[24] On behalf of the respondent it was contended that the fact that the distribution of the appellant’s product was the sole business of the respondent and that the contract between the parties had endured for nine years justified a longer notice period. There is in my view no logic in this generalisation. In each case one has to have regard to all the relevant circumstances. Had the distribution of the appellant's product been intertwined with other businesses the respondent may conceivably have required a longer period to regulate its affairs. Similarly, it is not difficult to conceive of circumstances where, in the case of a contract of short duration, reasonableness would require a longer notice period than in the case of a contract of longer duration. In any event the submission that, because of a certain consideration, a longer period should have been allowed is unhelpful if no reason is given why a six month notice period is unreasonable.

[25] In Decro-Wall International SA v Practioners in Marketing Ltd7 Sachs LJ considered a less than 12 month notice period unreasonable as neither of the contracting parties would have entered into the agreement at the time that the notice was given on the basis that it could be terminated on less than 12 months’ notice. Counsel for the respondent submitted that the parties in the present case would likewise not have been willing, on the date when notice of termination was given, to conclude the initial agreement on the basis of a six month notice period. I do not think that there is, on the evidence, any basis for the submission. If in all the circumstances six months’ notice of termination is reasonable there is no reason to think that the respondent would not have entered into the agreement on the basis that it could be terminated on six months notice. Even if it is accepted that the respondent would not have entered into an agreement for a six month period only, it does not follow that it, in the hope that the contract would last much longer, would not have entered into an agreement which could be terminated on six months' notice.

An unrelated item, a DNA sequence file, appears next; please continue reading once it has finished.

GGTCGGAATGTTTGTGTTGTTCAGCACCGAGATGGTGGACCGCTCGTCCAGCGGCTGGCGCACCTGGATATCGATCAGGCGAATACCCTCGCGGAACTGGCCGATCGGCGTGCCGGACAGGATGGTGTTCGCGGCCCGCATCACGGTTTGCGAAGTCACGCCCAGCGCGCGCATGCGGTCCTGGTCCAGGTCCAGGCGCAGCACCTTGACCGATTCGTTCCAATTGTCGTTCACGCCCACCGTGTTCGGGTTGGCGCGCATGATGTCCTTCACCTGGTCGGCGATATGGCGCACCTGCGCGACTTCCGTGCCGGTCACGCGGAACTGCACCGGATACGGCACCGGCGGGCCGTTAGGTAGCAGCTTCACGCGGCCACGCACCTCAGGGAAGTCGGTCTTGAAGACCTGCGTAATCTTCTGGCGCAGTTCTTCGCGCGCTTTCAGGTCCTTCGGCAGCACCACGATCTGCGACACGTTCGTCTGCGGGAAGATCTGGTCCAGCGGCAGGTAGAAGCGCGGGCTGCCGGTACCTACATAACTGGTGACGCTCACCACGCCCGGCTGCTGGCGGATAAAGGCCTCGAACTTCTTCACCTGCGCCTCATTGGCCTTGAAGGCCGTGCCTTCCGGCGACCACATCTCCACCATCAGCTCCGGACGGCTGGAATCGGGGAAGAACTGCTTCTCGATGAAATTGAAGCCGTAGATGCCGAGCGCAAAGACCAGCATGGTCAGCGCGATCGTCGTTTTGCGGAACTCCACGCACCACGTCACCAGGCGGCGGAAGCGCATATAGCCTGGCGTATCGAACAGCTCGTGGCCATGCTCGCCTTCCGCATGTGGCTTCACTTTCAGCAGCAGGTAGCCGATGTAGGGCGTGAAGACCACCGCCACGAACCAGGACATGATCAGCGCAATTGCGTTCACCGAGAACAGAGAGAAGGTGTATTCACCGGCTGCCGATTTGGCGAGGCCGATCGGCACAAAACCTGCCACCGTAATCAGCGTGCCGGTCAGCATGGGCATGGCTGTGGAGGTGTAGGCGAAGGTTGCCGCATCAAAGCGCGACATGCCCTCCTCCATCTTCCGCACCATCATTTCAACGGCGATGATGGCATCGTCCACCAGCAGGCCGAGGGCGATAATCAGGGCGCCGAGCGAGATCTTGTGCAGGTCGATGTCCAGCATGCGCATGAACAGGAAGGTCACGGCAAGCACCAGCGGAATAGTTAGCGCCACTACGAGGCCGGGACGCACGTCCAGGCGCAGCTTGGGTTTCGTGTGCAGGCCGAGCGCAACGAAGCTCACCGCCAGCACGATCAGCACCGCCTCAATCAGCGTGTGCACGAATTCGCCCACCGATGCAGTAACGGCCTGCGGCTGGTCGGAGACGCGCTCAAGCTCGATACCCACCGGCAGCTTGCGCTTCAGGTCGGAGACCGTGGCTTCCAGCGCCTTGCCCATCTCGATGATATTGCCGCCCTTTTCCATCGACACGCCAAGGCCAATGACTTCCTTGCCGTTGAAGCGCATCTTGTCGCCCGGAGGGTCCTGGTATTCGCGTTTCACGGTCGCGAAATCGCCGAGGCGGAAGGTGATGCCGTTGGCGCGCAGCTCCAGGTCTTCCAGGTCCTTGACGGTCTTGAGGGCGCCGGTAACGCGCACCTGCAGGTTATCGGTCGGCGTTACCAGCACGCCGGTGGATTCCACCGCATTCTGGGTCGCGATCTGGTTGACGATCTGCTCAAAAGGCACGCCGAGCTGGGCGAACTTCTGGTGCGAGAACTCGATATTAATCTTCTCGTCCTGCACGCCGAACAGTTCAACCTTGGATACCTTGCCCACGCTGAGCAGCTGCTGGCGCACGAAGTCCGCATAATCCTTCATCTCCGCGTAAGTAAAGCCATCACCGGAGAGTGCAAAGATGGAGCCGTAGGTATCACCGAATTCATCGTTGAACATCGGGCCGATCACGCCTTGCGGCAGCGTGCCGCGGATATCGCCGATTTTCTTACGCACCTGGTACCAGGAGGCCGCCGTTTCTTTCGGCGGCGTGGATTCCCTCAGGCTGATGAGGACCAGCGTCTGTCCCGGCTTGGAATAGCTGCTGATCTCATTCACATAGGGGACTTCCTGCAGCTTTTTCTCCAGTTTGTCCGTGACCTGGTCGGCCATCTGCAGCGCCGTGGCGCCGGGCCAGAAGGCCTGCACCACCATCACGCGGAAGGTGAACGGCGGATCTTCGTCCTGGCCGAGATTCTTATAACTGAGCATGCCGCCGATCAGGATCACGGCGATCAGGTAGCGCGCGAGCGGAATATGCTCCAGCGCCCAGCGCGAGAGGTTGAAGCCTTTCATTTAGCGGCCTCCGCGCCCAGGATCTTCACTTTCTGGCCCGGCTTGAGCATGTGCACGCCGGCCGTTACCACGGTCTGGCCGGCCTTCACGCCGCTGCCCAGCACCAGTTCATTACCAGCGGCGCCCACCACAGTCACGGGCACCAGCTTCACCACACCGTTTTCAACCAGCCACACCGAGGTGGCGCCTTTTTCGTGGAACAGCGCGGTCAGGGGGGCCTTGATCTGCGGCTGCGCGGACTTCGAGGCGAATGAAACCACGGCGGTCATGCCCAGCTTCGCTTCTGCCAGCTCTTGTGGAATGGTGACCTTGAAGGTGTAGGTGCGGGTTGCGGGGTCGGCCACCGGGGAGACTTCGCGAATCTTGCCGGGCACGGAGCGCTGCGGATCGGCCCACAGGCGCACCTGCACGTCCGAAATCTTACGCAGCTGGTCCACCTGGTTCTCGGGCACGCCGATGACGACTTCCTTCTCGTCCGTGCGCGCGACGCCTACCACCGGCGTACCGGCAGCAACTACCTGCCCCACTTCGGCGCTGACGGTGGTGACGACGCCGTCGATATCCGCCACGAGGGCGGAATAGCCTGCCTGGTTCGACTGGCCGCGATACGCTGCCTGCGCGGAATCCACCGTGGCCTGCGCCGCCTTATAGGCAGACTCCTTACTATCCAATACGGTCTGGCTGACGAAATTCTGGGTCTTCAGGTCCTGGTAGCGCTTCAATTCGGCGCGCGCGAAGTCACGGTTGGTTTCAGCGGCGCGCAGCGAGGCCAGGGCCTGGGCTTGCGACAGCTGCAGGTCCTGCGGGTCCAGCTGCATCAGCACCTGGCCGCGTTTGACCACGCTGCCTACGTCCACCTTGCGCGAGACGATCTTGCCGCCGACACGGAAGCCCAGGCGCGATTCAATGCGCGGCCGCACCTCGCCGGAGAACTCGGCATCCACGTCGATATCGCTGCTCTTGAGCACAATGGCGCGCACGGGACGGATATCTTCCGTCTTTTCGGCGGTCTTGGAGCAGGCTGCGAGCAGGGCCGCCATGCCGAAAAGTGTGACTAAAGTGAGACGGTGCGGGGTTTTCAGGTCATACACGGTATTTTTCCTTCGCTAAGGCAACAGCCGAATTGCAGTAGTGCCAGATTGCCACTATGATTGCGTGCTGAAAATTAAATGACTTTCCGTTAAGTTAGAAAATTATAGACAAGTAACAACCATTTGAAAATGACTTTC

[26] It was submitted that, by encouraging the respondent to expand its business and by financing the acquisition of additional vehicles, the appellant represented that the contract would not be terminated before expiry of the time allowed by the appellant for the repayment of the amounts advanced by the appellant to the respondent, in respect of the acquisition of the four trucks. However, such a representation or any reliance thereon was never pleaded by the respondent. Moreover, the respondent never testified that it understood the appellant to have made such a representation or that it relied on such a representation. As stated above the respondent’s case was that the contract could not be terminated at the election of the appellant, alternatively that it could only be terminated on reasonable notice. The fact that the respondent expanded its operations can of course not be ignored and is not ignored when the reasonableness of the notice period is adjudged in the light of the circumstances pertaining at the time when the notice of termination was given.

[27] In my view six months is prima facie a reasonable notice period. I do not think that a longer period than six months would have placed the respondent in a more favourable position as regards the realisation of its assets, finding a tenant for its warehouse or diverting its business in another direction. It would still have had to comply with its obligations in terms of the contract and would only have been able to realise its assets, let its warehouse or divert its business in another direction towards the end of the notice period. The respondent has not tendered any evidence to the contrary. For these reasons the appeal should be upheld.

[28] The following order is made:

  1. The appeal is upheld with costs including the costs of two counsel.

  2. The order by the court a quo is set aside and replaced with the following order:

‘The plaintiff’s action is dismissed with costs including the costs of two counsel and the costs of the application under case no. 9065/99.’


_______________

STREICHER JA


Harms JA)

Brand JA)

Southwood AJA) CONCUR

Van Heerden AJA)

1 Putco Ltd v TV & Radio Guarantee Co (Pty) Ltd and Other Related Cases 1985 (4) SA 809 (A) at 828A-B.

2 Techni-Pak Sales (Pty) Ltd v Hall 1968 (3) SA 231 (W) at 236D-237A; and Van den Berg v Tenner 1975 (2) SA 268 (A) at 277D-F.

3 1985 (4) SA 809 (A) at 832H.

4 Putco supra at 831C.

5 At 831B-C.

6 1972 (2) SA 150 (A) at 177E-G.

7 [1971] 2 All ER 216 (CA) at 230d-e.